Pamela Murray, Krista Domchek and Jaysen Knight check out the development plans for Twin Pine Hill. - Cheryl Robinson/NNSL photos
"I feel slighted," said Paul Falvo, one of 50 people who turned out last Thursday. "I gave up my night and came out in the rain to talk about this and the people benefitting from it aren't here."
Ecology North sponsored the meeting, but a spokesperson for Yellowknife River Resorts (YRR) said they didn't attend because they are not ready to meet with the public.
"The timing wasn't right," said YRR spokesperson Darrell Beaulieu, who is also chief of the Yellowknives Dene First Nations at Ndilo. "The information (we're putting) together isn't done yet."
He said the company plans to hold a forum of its own in the future and would invite the public and Ecology North to take part.
On May 15, a diverse panel that included Mayor Gord Van Tighem, environmentalists, a mountain biker and naturalist Jamie Bastedo carried on with the meeting.
The question on everyone's mind was: is it too late to save Twin Pine Hill?
"If the train has left the station in terms of development, let's make sure the train is on the right track of where we want to go," said Doug Ritchie of Ecology North.
Kevin O'Reilly, the only Yellowknife councillor to vote against the bylaw that turned over the land Yellowknife River Resorts, told Ritchie that "the train left the station a year ago on July 22" when council approved the project.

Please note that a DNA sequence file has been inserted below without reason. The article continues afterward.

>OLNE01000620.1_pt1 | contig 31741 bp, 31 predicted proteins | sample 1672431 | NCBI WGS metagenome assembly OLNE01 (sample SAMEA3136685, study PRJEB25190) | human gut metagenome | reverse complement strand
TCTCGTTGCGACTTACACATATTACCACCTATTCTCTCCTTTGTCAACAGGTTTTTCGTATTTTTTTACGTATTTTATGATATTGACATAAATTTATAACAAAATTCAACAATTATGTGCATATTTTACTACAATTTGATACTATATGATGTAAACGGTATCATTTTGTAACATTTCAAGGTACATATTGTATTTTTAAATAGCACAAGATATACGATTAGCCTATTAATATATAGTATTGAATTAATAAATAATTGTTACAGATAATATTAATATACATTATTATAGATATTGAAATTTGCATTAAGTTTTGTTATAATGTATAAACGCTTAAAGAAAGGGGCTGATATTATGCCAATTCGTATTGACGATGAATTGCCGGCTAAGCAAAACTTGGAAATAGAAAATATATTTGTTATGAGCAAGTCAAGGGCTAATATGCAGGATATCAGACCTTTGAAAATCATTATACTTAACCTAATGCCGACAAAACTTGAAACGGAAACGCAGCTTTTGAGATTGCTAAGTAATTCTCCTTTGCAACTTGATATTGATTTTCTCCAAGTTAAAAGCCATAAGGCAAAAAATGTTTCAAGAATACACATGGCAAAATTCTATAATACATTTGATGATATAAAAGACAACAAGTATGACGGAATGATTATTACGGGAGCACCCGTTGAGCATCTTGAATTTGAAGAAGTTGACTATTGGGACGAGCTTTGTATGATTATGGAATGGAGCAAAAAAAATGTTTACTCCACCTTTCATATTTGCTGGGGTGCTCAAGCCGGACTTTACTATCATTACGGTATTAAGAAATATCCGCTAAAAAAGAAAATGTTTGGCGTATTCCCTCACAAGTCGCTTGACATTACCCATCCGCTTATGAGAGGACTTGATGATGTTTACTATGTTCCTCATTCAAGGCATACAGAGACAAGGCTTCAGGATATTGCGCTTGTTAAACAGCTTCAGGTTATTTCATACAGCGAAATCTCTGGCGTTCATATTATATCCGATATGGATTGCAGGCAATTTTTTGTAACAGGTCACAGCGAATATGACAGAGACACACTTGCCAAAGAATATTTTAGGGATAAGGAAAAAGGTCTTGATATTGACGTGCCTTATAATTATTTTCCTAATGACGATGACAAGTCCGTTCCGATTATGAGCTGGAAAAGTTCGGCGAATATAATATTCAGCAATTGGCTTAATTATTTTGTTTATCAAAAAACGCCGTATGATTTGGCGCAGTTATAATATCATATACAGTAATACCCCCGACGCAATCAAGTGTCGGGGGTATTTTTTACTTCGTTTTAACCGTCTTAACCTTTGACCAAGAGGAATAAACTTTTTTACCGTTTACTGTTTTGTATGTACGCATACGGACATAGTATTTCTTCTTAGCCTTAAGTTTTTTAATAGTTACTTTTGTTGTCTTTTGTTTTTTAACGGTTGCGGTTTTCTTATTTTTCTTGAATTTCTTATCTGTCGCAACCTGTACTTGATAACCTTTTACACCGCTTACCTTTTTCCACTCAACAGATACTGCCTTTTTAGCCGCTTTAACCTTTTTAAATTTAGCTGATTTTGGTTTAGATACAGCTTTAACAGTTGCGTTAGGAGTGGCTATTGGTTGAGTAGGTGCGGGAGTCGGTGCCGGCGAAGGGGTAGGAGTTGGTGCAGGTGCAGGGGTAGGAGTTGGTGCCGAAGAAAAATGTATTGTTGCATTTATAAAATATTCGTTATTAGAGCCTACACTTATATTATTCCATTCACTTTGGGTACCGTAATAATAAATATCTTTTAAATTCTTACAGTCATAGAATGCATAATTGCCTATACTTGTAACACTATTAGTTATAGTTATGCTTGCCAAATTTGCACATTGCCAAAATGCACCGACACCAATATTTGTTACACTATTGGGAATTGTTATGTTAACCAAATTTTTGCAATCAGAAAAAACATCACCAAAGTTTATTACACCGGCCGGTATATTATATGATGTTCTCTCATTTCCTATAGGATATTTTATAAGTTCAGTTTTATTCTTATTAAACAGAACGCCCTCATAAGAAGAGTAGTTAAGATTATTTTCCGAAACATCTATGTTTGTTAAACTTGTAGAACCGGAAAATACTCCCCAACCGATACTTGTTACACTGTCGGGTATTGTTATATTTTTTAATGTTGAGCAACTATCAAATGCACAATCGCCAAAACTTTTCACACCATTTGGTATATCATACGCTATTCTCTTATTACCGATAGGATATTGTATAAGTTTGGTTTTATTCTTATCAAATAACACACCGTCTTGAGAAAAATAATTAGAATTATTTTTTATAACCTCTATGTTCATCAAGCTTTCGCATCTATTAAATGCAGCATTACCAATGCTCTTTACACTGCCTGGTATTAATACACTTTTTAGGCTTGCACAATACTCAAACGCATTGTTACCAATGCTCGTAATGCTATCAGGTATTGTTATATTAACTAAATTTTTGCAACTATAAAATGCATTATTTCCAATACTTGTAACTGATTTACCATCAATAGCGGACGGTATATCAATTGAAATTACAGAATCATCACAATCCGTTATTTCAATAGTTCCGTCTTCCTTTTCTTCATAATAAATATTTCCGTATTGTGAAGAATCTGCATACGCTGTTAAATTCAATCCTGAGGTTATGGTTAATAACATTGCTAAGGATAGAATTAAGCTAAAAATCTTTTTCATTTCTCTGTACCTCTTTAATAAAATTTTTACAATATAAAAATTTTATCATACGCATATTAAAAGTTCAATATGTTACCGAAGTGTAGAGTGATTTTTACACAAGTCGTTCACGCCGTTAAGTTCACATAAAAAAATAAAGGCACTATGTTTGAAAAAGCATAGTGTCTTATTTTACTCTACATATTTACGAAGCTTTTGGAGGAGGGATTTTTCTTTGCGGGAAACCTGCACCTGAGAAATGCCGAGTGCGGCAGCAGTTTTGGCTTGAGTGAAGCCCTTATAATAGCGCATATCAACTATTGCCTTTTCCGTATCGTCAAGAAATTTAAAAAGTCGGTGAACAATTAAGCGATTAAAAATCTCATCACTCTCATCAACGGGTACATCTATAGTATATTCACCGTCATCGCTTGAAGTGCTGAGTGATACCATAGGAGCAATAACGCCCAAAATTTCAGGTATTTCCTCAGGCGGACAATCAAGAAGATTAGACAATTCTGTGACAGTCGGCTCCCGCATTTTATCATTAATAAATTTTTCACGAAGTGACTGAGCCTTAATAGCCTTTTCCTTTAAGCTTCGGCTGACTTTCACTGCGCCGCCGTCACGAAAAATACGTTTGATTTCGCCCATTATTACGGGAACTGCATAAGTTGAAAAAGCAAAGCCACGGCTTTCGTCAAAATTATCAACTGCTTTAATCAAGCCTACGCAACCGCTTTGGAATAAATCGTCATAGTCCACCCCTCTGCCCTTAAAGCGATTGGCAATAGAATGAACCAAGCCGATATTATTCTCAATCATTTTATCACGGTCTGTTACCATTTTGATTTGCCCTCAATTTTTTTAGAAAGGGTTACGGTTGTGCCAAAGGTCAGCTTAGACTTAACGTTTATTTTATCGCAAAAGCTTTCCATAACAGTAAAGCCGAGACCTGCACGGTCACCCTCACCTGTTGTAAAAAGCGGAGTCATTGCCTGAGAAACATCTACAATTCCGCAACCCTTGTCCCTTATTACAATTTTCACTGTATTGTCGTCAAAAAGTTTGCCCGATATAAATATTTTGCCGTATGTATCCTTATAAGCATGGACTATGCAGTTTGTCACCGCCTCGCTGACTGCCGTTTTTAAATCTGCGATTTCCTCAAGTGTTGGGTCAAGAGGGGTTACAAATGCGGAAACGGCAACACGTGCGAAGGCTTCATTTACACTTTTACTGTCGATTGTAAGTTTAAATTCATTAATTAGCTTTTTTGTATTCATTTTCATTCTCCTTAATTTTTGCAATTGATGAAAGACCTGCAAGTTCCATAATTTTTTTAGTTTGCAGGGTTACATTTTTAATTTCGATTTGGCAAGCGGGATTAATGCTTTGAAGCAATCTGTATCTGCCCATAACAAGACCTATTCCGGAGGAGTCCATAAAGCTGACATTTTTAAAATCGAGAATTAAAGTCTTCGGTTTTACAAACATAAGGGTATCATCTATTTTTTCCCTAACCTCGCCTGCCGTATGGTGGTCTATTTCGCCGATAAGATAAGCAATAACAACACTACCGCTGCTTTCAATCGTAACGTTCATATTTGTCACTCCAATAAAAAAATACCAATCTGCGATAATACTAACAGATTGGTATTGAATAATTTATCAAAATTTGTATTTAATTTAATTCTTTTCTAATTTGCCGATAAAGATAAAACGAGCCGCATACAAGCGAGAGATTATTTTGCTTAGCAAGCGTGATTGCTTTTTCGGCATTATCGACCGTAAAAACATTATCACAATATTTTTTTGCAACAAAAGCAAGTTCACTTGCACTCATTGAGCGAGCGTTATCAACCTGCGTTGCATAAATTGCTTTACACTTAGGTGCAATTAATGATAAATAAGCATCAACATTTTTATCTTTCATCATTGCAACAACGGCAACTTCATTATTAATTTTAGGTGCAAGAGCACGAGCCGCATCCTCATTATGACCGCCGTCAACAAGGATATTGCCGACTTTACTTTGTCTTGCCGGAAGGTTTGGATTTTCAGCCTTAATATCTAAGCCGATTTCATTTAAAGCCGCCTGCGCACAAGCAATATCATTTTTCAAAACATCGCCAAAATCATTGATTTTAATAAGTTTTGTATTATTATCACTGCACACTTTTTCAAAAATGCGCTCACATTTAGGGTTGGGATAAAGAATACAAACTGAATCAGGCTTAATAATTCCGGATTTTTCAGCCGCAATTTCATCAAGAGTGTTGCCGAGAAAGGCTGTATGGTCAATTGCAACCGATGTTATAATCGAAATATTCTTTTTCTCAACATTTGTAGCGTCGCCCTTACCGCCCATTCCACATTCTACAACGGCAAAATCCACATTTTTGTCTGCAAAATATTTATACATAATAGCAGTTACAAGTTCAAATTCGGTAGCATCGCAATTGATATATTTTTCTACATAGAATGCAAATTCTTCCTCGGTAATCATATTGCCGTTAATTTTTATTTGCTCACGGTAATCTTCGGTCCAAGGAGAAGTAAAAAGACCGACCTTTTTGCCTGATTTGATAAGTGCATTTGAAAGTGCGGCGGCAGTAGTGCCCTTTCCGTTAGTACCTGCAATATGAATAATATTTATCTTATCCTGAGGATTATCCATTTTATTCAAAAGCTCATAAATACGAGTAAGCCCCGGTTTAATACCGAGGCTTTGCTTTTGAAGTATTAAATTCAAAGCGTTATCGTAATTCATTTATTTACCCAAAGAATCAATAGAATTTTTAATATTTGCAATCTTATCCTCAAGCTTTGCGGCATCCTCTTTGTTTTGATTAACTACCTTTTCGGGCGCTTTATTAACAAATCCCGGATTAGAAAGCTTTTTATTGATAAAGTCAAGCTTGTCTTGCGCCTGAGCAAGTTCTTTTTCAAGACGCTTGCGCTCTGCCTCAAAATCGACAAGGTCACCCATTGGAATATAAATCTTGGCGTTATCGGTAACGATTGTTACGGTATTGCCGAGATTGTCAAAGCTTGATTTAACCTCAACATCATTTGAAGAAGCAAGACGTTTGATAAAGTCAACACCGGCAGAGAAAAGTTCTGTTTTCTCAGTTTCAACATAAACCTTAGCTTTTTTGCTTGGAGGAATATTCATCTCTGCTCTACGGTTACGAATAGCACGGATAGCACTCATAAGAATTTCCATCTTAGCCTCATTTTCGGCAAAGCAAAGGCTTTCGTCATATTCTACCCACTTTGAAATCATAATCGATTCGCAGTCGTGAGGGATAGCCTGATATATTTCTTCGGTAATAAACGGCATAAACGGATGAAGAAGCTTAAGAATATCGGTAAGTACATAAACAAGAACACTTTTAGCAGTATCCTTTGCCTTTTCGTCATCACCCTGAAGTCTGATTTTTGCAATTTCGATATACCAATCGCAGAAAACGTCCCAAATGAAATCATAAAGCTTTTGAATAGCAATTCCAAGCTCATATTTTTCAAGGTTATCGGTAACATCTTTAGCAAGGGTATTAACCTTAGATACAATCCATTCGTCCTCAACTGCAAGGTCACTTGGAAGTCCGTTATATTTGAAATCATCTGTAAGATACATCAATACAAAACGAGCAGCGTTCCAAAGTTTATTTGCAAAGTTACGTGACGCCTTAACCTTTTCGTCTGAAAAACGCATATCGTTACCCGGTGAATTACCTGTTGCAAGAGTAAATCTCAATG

Plans for walking trail and viewpoints on Twin Pine Hill were shown at the meeting. Many favoured the walkways, and said they would preserve access to natural areas.
O'Reilly said the walking trails will be paid for by city taxpayers and won't be laid down until the hotel is built.
"People need to know that city council has zero dollars in our budget for trails on Twin Pine Hill," he said.
O'Reilly read a passage from a project design document that said if there is conflict between the proposed trails and the hotel, the trails and viewpoints would be re-located.
"That is the protection for the trails and viewpoints; that's it," O'Reilly said.
The hotel will soon enter the development permit stage. The final development permit plans can be appealed, but O'Reilly warned that if the plans fit the zoning requirements "there's nothing that can be done."